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Revitalized Chacon Leads Ducks Into NCAAs

May 19, 2022

SCOTTSDALE, Ariz. — The Oregon women's golf team entered the postseason as one of the top teams in the country, despite some struggles this year by the Ducks' returning all-American.

The Ducks enter the start of NCAA Championship play Friday as a top contender for the national title in part because that returning all-American, Briana Chacon, appears to have rediscovered her game.

Two weeks ago Chacon's scoring average for the season was 73.30, behind the 73.22 she posted two years ago as a freshman, not to mention the 72.73 she averaged last season. That scoring average was third-lowest in UO history and helped Chacon earn all-conference status, as well as second-team all-American honors.

But buoyed by the first tournament win of her career, to help the Ducks win their NCAA Regional, Chacon brought her scoring average all the way down to 72.73 entering Oregon's NCAA Tournament appearance that begins Friday at 11:30 a.m. on the 10th tee at Grayhawk Golf Club.

"It was a challenge mentally," Chacon said of her 2021-22 season. "But I just knew that if I just kept pushing through and kept working hard, then I would get where I want to be."

The Ducks enter NCAA Championship play ranked No. 2 by Golfstat, behind only Stanford. The Cardinal boast three of the top 13 individuals in the country, but nobody else in the top 80. Oregon's highest-rated player is No. 12 Hsin-Yu (Cynthia) Lu, and all five Ducks are within 22 spots of each other — No. 21 Sofie Kibsgaard Nielsen, No. 22 Tze-Han (Heather) Lin, No. 32 Ching-Tzu Chen and Chacon at No. 34.

That ranking belies the confidence Chacon brought back to Grayhawk this week, for Oregon's second straight shot in the national tournament on the Arizona course. Chacon shot a season-low 65 in her opening round at regionals, then followed it with a 69 — doubling her total number of rounds this season under 70, from two to four.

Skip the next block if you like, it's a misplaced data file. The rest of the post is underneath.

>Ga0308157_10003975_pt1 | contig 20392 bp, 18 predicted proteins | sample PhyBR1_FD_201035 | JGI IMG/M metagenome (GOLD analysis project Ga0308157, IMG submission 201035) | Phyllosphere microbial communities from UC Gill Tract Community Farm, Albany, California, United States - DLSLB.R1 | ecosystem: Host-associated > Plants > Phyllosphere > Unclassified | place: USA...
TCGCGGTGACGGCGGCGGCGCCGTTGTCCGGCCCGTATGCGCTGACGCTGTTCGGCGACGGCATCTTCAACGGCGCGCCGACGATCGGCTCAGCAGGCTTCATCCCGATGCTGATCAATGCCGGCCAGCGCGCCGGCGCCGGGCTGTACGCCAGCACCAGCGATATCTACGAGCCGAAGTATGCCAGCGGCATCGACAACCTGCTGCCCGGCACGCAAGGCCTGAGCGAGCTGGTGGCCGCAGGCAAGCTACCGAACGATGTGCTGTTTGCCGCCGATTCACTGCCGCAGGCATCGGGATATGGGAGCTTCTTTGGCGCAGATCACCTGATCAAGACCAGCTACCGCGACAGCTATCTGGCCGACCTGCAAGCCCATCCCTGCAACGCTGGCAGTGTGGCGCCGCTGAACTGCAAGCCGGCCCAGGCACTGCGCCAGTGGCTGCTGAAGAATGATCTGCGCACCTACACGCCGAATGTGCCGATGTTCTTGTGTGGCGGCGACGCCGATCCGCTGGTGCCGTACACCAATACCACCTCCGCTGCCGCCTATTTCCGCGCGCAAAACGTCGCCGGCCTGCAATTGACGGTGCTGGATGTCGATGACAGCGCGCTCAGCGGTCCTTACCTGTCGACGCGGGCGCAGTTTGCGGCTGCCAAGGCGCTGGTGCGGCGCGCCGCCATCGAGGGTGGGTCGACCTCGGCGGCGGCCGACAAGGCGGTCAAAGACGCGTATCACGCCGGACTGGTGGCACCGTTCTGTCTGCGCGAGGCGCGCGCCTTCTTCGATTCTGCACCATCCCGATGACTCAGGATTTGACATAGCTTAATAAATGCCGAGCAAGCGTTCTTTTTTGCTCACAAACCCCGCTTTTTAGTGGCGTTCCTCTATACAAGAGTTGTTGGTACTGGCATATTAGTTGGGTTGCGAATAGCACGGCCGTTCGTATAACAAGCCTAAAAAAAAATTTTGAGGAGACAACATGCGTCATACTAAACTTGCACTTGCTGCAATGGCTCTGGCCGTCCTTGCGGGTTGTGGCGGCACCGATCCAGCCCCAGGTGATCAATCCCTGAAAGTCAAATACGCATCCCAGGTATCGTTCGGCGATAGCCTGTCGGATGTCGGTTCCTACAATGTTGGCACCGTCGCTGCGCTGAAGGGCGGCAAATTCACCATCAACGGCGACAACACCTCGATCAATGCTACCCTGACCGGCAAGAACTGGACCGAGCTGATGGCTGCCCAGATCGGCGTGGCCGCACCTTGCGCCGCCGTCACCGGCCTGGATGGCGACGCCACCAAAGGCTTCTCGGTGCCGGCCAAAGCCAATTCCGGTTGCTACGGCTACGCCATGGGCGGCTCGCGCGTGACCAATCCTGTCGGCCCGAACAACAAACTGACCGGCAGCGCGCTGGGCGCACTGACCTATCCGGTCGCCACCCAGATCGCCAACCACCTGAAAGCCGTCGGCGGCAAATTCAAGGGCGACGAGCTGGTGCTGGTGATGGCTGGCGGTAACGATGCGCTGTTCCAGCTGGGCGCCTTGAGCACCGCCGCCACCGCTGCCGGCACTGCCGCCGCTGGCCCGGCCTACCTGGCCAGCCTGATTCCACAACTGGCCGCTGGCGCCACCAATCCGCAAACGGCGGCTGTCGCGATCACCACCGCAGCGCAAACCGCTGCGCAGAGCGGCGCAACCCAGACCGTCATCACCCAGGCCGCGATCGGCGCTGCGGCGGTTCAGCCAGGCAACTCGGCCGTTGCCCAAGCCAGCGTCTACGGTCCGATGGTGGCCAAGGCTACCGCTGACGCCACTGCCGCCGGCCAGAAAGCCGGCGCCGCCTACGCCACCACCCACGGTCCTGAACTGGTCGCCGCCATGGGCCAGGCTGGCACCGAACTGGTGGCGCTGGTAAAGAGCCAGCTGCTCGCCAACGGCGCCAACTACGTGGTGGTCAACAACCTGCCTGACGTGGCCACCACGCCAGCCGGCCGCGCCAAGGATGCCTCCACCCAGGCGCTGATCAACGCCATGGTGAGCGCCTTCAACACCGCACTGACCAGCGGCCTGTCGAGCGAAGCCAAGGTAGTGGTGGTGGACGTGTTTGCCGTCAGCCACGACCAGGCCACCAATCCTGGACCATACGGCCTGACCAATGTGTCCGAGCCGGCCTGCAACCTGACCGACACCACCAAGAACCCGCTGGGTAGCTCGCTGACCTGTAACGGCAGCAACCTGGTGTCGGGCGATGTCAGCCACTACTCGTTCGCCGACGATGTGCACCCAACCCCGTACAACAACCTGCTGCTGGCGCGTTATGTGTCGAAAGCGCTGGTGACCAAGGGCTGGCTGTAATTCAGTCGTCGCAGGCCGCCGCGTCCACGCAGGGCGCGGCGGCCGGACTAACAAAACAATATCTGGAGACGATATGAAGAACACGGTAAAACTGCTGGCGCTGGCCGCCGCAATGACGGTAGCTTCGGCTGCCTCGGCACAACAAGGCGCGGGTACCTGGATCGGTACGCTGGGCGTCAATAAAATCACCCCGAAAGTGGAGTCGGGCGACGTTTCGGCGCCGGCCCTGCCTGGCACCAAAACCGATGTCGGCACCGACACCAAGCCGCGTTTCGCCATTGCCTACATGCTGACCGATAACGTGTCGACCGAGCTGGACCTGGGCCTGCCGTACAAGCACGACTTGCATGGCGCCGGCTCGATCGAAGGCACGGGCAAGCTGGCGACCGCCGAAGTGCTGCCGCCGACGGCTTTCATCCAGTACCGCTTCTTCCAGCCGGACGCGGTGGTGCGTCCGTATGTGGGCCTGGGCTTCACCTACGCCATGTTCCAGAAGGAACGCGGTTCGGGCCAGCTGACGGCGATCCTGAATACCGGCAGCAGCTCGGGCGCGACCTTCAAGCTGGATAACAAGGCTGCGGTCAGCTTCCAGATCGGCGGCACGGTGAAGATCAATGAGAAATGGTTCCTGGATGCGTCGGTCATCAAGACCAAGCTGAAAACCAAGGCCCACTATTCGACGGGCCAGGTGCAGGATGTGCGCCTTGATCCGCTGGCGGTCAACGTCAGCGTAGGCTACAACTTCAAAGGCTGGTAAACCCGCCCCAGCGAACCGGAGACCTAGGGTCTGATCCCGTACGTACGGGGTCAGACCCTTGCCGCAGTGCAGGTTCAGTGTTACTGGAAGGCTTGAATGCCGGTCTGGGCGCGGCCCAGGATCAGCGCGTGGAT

UO coach Derek Radley said he could tell Chacon's confidence was back from the way she dealt with windy conditions at the regional in New Mexico. The wind presented a choice: a three-quarter swing with a bigger club, or a full swing with a smaller club.

"And every time she had that option," Radley said, "she chose to take less club and swing with confidence. So that was a big factor to me as a coach, to see that she's believing in herself right now."

Chacon's revitalization coincides with a reunion with her former swing coach. A year ago her coach, Greg Castleman, retired, and Chacon sought a new mentor. But after struggling through the fall season she re-connected with Castleman; they reunited early this spring to get Chacon back on track, and have continued to meet virtually since.

The results of all that work showed at regionals.

"I feel like I've finally gotten my swing down, and I was just hitting some really good shots," Chacon said. "And the putts were dropping. It was just one of those weeks where everything was kind of falling into place.

Thanks to Oregon's depth, Chacon could work through the spring without worrying that she was dragging down her team — the other four had her back. In New Mexico at regionals, Chacon returned the favor.

"This year we've done a really good job of always being there for each other," she said. "If someone had a bad round, we always knew there was going to be someone that could come through for us. So it took a lot of pressure of everybody."

Now as they enter the NCAA Championship tournament, the Ducks are loose, they're experienced and they're confident. Last year at Grayhawk, they came without two shots of advancing through the four rounds of stroke play into the match-play quarterfinals.

This time, match play is a primary goal. But it's not the only goal, not after Oregon won the first Pac-12 team title in program history, and followed it up with the first NCAA Regional win in program history.

"We're 2-for-2," Radley said. "We're going to see if we can complete the trifecta."

Radley's players are confident that have what it takes to get it done. Nothing is guaranteed, but the Ducks know a national title is within the realm of possibility — especially after what Chacon showed at regionals.

"Everybody's games are right where we need to be, and I feel like we're all peaking at the right time going into this week," Chacon said. "It would be unreal if we could do it. And I think we have a pretty good shot."